“Well, it’s no usually the first thing in my mind when I take ye to bed, Sassenach. Far from it. But then…” His hands cupped my br**sts softly, and his lips closed on one nipple. “I’d no just say she was completely wrong either. Sometimes…aye, sometimes it would be good, to be inside again, safe and…one. Knowing we cannot, I suppose, is what makes us want to beget. If we cannot go back ourselves, the best we can do is to give that precious gift to our sons, at least for a little while…” He shook himself suddenly, like a dog flinging water from its coat.

“Pay me no mind, Sassenach,” he murmured. “I get verra maudlin, drinking elderberry wine.”

31

QUARTER DAY

There was a light knock on the door, and Jenny stepped in, carrying a folded blue garment over her arm and a hat in one hand. She looked her brother over critically, then nodded.

“Aye, the shirt’s well enough. And I’ve let out your best coat for ye; you’ve grown a bit through the shoulders since I saw ye last.” She cocked her head to one side, considering. “Ye’ve done a braw job of it today—up to the neck, at least. Sit ye down over there, and I’ll tend to your hair.” She pointed to the stool by the window.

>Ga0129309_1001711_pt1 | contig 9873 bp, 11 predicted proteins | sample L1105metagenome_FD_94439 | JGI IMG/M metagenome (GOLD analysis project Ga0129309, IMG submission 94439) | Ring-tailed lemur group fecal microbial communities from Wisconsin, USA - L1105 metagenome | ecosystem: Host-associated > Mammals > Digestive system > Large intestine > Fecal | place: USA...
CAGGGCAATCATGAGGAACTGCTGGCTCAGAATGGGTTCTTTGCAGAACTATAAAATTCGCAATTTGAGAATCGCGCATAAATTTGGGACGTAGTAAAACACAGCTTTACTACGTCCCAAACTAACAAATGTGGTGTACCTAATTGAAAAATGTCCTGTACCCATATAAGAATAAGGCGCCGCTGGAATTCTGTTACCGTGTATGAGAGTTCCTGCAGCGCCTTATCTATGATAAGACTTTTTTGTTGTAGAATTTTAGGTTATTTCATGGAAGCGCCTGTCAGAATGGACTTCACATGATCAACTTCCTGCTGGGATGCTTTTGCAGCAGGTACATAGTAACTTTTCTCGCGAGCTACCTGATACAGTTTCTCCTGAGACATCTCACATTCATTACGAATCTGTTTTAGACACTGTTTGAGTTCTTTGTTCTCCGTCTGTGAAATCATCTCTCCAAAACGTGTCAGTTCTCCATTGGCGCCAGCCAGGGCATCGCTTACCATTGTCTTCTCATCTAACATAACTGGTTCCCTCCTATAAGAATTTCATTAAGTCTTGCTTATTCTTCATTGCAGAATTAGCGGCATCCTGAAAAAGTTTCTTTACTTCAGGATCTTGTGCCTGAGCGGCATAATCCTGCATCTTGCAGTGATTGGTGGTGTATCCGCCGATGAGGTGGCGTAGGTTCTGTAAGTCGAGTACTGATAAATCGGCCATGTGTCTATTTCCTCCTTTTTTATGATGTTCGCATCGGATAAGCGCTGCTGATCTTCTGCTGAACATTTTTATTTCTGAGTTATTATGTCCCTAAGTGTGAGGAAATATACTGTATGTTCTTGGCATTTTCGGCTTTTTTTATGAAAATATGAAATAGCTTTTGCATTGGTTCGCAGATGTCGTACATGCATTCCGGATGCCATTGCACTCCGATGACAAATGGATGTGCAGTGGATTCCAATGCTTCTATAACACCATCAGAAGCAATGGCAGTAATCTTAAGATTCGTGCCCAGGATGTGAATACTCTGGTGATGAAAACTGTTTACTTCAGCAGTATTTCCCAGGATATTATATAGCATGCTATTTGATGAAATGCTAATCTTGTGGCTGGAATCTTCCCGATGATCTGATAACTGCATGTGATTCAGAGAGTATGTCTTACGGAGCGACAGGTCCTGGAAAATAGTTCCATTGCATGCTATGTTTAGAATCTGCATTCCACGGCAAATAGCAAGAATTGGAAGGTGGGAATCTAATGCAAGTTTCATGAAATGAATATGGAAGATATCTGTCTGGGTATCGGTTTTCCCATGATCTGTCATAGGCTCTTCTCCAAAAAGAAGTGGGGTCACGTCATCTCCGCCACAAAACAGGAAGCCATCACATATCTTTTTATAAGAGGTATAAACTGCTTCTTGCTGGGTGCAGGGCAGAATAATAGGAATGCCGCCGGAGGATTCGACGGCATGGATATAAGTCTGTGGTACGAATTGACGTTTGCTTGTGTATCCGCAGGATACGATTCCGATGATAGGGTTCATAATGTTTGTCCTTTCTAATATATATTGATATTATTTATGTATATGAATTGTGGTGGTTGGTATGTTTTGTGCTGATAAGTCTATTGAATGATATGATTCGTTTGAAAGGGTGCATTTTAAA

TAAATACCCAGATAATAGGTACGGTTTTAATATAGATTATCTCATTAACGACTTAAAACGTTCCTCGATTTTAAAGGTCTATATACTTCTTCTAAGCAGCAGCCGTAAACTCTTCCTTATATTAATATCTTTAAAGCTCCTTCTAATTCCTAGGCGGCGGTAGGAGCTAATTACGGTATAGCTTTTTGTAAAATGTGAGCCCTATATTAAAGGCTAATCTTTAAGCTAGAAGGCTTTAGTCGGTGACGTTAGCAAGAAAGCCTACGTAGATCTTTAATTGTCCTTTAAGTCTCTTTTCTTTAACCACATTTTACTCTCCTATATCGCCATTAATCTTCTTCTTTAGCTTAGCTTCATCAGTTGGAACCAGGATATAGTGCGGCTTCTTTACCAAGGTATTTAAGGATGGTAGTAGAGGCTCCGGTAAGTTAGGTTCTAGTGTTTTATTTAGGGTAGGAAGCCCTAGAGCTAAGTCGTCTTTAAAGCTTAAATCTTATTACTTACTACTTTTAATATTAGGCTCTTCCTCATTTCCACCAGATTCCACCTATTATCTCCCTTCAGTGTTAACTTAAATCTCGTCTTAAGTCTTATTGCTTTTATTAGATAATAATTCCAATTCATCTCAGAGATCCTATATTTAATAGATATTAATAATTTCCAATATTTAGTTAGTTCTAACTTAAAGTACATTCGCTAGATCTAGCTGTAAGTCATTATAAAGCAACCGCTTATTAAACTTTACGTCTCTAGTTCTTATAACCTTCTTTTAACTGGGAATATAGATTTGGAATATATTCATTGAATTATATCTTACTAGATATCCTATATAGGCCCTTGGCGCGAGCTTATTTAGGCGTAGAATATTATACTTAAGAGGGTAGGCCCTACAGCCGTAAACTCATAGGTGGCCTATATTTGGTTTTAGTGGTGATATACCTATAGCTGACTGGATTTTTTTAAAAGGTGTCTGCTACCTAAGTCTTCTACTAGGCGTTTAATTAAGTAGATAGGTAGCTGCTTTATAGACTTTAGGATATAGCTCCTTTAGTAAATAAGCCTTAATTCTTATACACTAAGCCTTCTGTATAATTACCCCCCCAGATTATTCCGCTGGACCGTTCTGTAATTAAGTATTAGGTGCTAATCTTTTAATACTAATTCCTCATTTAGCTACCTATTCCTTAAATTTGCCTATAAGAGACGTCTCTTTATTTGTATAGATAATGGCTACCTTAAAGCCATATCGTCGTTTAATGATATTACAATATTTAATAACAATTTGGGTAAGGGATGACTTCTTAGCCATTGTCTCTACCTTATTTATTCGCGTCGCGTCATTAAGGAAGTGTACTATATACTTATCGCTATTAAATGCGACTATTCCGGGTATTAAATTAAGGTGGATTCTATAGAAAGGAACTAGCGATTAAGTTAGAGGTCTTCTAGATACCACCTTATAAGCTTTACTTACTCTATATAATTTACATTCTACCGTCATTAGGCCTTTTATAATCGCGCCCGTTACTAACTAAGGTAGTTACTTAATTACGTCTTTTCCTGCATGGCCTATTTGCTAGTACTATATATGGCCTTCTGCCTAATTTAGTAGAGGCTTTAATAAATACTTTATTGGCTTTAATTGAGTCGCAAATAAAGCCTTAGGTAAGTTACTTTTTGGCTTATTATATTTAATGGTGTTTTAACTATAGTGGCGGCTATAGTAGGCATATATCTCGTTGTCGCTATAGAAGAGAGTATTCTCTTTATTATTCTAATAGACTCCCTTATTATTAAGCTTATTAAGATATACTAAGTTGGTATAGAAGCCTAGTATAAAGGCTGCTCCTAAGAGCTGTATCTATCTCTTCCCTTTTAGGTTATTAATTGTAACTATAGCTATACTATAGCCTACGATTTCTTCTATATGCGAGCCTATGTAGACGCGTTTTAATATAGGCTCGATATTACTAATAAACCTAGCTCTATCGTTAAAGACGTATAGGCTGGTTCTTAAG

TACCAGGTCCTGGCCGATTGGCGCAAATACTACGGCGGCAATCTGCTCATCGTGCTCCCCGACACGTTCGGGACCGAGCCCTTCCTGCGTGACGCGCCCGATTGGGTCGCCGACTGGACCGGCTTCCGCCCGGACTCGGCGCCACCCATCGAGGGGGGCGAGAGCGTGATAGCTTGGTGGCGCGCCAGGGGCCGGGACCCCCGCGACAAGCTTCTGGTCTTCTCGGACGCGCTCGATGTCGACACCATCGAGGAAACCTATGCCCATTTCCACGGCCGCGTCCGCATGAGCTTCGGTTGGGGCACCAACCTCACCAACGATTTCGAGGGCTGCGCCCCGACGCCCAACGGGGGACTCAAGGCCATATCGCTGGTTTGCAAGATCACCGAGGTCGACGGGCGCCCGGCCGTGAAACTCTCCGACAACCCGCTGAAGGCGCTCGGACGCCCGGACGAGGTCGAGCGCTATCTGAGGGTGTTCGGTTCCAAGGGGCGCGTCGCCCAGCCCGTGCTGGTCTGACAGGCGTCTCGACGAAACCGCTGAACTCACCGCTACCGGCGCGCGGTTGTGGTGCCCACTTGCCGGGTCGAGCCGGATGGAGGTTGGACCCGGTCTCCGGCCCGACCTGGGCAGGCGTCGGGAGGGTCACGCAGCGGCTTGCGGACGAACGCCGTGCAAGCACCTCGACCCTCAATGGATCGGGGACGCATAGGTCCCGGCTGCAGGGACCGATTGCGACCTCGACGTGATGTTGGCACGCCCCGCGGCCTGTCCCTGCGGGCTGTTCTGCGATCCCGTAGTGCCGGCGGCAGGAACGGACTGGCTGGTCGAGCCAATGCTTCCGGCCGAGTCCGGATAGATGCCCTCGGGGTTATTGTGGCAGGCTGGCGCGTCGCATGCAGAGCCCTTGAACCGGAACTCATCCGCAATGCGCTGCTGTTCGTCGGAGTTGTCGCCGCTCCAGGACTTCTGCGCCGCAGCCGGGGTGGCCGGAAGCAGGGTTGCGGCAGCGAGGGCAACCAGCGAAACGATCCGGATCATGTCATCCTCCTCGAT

“My hair? What’s wrong wi’ my hair?” Jamie demanded, putting a hand up to check. Grown nearly to shoulder-length, he had as usual laced it back with a leather thong to keep it out of his face.

Wasting no time on chat, his sister pushed him down onto the stool, yanked the thong loose and began to brush him vigorously with the tortoiseshell brushes.

“What’s wrong wi’ your hair?” she asked rhetorically. “Weel, now. There’s cockleburs in it, for one thing.” She plucked a small brown object delicately from his head and dropped it on the dresser. “And bits of oak leaf. Where were ye yesterday—rootling under the trees like a hog? And more tangles than a skein of washed yarn—”

“Ouch!”

“Be still, roy.” Frowning with concentration, she picked up a comb and teased out the tangles, leaving a smooth, shining mass of auburn, copper, cinnamon, and gold, all gleaming together in the morning sun from the window. Jenny spread it in her hands, shaking her head over it.

“I canna think why the good Lord should waste hair like that on a man,” she remarked. “Like a red-deer’s pelt, in places.”